- Businesses that sell products with a high resale value on the black market, like baby products, consumer electronics, fashion and luxury goods, firearms, and small appliances
- Businesses in regions with more fraud, such as Mexico, Colombia, Ecuador and other Latin American countries
- Businesses that process recurring payments or have cyclical sales
Smart businesses can protect themselves with a few simple steps.
Show and tell customers that your site is legitimate
For triangulation fraud to work, valid customers have to be duped into thinking that a third-party marketplace is a legitimate site. But if you make a point of communicating to your customers on your site what makes it legitimate – and what to look for on a fake site – they may be less likely to make the mistake.
Encourage customers to pay attention to reviews. If they all sound the same or like they were written by a machine, odds are the site is an imposter. And make sure they know that when a deal seems too good to be true, it probably is. Also keep in mind that the pandemic has brought a large number of consumers into the fold. They are green around the gills when it comes to ecommerce shopping and more likely to be victims.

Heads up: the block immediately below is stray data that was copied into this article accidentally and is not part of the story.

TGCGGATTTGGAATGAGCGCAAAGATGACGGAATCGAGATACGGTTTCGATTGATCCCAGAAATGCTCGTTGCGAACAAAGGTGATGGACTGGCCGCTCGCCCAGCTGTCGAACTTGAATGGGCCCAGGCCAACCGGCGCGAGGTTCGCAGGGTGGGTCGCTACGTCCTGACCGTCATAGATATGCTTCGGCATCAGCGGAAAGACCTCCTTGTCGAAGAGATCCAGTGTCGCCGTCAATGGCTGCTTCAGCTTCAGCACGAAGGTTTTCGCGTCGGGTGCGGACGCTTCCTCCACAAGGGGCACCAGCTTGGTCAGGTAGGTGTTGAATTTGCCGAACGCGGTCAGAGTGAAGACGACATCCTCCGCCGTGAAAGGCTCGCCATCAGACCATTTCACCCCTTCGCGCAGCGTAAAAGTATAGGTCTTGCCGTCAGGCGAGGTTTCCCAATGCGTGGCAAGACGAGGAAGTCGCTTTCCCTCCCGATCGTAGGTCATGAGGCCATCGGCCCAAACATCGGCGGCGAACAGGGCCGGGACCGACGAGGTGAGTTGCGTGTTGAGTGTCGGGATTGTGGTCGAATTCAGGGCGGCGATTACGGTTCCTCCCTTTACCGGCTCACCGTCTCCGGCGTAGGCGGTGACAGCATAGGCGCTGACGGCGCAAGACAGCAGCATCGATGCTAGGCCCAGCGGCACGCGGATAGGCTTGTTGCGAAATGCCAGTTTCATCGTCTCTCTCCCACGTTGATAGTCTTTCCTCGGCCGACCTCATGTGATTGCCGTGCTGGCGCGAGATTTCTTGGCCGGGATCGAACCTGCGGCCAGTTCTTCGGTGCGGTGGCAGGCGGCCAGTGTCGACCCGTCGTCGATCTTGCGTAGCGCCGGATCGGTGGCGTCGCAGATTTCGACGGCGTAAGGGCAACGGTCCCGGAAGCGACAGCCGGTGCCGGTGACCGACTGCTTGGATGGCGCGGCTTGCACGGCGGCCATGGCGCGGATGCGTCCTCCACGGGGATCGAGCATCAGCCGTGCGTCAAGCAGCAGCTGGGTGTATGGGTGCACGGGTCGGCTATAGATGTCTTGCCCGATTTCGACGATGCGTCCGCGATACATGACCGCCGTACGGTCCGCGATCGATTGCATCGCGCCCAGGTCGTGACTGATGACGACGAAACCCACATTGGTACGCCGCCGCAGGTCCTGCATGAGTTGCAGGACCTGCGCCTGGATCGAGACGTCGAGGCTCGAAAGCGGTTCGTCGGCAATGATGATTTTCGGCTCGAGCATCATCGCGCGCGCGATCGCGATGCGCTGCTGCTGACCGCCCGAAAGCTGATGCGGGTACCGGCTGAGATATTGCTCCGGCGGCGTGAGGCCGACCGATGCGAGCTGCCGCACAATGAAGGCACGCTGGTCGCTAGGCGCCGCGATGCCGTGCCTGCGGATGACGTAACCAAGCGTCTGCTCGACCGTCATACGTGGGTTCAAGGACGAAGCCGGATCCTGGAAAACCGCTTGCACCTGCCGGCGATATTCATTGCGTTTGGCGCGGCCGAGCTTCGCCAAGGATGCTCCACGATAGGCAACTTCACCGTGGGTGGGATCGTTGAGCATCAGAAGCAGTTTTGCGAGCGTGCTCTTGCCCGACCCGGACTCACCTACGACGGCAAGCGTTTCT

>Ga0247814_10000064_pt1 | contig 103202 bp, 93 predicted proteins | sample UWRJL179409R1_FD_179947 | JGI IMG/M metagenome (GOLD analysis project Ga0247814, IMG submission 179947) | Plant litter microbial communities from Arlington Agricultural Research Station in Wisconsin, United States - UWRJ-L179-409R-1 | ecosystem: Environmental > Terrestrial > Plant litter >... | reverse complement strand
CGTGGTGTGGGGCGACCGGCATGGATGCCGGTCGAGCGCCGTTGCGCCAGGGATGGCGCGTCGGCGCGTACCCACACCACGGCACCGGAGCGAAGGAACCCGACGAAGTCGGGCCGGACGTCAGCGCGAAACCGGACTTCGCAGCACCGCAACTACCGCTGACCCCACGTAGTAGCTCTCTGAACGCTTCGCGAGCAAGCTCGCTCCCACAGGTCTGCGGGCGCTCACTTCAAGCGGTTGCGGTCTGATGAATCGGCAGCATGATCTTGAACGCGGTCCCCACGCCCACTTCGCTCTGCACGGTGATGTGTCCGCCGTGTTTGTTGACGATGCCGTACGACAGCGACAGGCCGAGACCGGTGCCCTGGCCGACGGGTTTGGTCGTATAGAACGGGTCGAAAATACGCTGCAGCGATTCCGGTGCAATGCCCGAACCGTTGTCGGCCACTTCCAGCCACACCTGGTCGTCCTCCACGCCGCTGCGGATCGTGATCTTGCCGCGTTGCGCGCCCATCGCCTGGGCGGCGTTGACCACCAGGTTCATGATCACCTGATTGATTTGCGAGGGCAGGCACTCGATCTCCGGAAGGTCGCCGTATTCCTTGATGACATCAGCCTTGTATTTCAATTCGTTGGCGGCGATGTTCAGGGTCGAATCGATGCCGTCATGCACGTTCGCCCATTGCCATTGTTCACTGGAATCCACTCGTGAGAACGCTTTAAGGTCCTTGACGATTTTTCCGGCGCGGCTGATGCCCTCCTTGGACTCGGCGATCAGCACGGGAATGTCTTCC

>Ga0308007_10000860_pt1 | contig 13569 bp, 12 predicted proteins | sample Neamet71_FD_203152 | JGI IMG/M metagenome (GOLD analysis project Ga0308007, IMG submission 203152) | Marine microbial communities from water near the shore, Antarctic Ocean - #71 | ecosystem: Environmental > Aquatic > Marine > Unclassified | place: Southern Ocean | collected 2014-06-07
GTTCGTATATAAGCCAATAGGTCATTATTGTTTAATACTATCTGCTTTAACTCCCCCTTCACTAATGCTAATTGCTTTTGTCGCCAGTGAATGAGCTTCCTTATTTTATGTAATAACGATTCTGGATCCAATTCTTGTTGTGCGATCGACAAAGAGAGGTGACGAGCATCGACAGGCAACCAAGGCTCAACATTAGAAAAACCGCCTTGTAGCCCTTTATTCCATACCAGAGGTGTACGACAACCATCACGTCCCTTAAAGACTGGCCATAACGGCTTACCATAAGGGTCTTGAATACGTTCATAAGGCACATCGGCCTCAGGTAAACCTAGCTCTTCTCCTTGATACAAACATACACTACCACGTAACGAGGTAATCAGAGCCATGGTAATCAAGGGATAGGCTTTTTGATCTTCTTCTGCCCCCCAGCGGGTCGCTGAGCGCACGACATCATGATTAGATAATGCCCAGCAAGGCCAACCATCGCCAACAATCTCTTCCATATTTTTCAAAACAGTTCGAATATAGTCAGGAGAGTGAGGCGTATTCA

Amp up fraud filters
Simple fraud filters won’t be able to catch every instance of triangulation fraud, but they can help. Adding device IDs to the fraud filter mix may help increase the chances of catching fraud, since these fraud rings often place multiple orders from the same set of devices. Another fraud filter to consider integrating is link analysis to identify and connect common data points in order to use the results to strengthen data analytics.